[Theme Day Regensburg] Practicing Islam in Sarajevo

06.07.2017 (12:00 - 17:30)

On July 6, 2017 the Graduate School for East and Southeast European Studies and the Research Colloquium "History and Social Anthropology of East and Southeast Europe" are dealing with the topic "Practicing Islam in Sarajevo". For this purpose there will be two lectures and a screening of a documentary film.

The lectures are given by Zora Kostadinova (London), PhD candidate at the UCL School of Slavonic and East European Studies, and Catharina Raudvere (Copenhagen), Professor at the Department of Cross-Cultural and Regional Studies of the University of Copenhagen. Professor Raudvere presents also the film "Bosnian Muslim Women’s Rituals - Bulas Singing, Reciting and Teaching in Sarajevo", which was created with Zilka Spahić-Šiljak​ (Sarajevo) in 2016.


12:00 - 13:30 s.t.
Zora Kostadinova (London):
After the War: Sufism in Sarajevo Today
(Vortrag im ​Forschungskolloquium „Geschichte und Sozialanthropologie Südost‐ und Osteuropas“)​

13:30 - 14:00
Lunch break

14:00 - 15:30 s.t.
Catharina Raudvere (Copenhagen):
Teaching and Preaching. Choice and Commitment in Bosnian Muslim Women’s Devotional Practices
(Vortrag im Kolloquium der Graduiertenschule für Ost- und Südosteuropastudien)​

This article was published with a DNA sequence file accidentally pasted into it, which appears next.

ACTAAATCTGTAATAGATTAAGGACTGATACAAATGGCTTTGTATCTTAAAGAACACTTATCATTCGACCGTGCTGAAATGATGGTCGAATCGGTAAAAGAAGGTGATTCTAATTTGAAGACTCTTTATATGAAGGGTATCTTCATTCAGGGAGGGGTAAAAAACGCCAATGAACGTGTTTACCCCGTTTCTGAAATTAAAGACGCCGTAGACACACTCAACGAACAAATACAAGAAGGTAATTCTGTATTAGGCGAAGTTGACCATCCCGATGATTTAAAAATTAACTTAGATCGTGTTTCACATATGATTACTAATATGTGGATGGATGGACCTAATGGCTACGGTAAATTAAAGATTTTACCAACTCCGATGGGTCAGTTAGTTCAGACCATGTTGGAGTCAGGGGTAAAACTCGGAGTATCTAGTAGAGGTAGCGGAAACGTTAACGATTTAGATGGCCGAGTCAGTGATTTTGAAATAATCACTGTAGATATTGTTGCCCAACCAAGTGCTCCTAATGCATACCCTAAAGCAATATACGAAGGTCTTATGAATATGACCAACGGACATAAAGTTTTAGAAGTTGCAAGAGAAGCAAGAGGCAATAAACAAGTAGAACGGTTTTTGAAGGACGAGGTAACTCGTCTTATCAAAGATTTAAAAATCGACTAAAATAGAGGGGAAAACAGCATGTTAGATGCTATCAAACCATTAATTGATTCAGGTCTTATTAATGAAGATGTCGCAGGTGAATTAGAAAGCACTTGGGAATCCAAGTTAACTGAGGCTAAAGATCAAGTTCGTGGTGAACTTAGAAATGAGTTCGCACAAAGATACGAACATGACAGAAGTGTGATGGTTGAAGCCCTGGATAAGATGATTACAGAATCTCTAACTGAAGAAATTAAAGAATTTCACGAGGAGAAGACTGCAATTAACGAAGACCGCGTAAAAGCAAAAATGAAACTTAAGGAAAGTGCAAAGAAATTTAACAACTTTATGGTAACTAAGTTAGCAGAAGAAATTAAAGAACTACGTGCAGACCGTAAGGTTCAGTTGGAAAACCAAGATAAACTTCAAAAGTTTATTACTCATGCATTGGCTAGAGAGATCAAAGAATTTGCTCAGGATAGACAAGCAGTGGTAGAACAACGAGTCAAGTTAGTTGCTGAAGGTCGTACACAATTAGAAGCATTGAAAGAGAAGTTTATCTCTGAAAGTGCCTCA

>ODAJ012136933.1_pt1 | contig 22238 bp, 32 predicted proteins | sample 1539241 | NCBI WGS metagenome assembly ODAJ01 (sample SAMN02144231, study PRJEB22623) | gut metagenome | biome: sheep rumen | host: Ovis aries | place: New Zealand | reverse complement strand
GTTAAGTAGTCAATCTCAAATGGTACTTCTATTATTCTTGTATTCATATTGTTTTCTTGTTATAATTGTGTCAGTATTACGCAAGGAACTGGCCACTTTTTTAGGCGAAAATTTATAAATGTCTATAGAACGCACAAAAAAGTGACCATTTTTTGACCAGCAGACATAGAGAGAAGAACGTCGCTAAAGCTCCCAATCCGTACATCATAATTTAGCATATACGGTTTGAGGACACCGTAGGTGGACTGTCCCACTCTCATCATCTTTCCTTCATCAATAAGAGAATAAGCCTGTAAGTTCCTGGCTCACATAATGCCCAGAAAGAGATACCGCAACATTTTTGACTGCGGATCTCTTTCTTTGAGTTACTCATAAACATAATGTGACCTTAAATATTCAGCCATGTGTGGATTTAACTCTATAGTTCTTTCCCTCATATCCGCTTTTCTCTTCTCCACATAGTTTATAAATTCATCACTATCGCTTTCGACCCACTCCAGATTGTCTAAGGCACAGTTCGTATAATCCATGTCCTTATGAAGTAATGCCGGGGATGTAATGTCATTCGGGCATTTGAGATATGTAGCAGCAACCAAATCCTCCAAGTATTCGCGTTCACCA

16:00 - 17:30 s.t.
​Film Screening with Q&A:
Bosnian Muslim Women’s Rituals - Bulas Singing, Reciting and Teaching in Sarajevo
(Ein Film von Catharina Raudvere und Zilka Spahić-Šiljak​, 2016)

The film “Bosnian Muslim Women's Rituals – Singing, Reciting and Teaching in Sarajevo” (2016, Directed by C. Raudvere & Z. Spahić-Šiljak) portrays Islamic rituals run by women, but it also tells the story of Islamic education for women in the 20th century, from the first madrasa for women established in 1933 to the renewed Islamic schools in late 1970. The film documents rituals of of mevlud and tevhid genre and practices surrounded them and present selection of rituals from mosques and private houses as well as interviews with elderly and younger generations of teachers and bulas (i.e. religious leaders and ritual performers). These rituals include recitations of the Qur’an, dhikr, and spiritual songs in Arabic, Turkish and Bosnian language. The core structure of these rituals comes from the Ottoman legacy in the Balkans region, but the form of today’s rituals is also a result of 20th century development.

Time: 06.07.2017, 12:00-17:30 s.t.

Location: Graduate School for East and Southeast European Studies/WiOS, Landshuter Str. 4, 93047 Regensburg, Room 017

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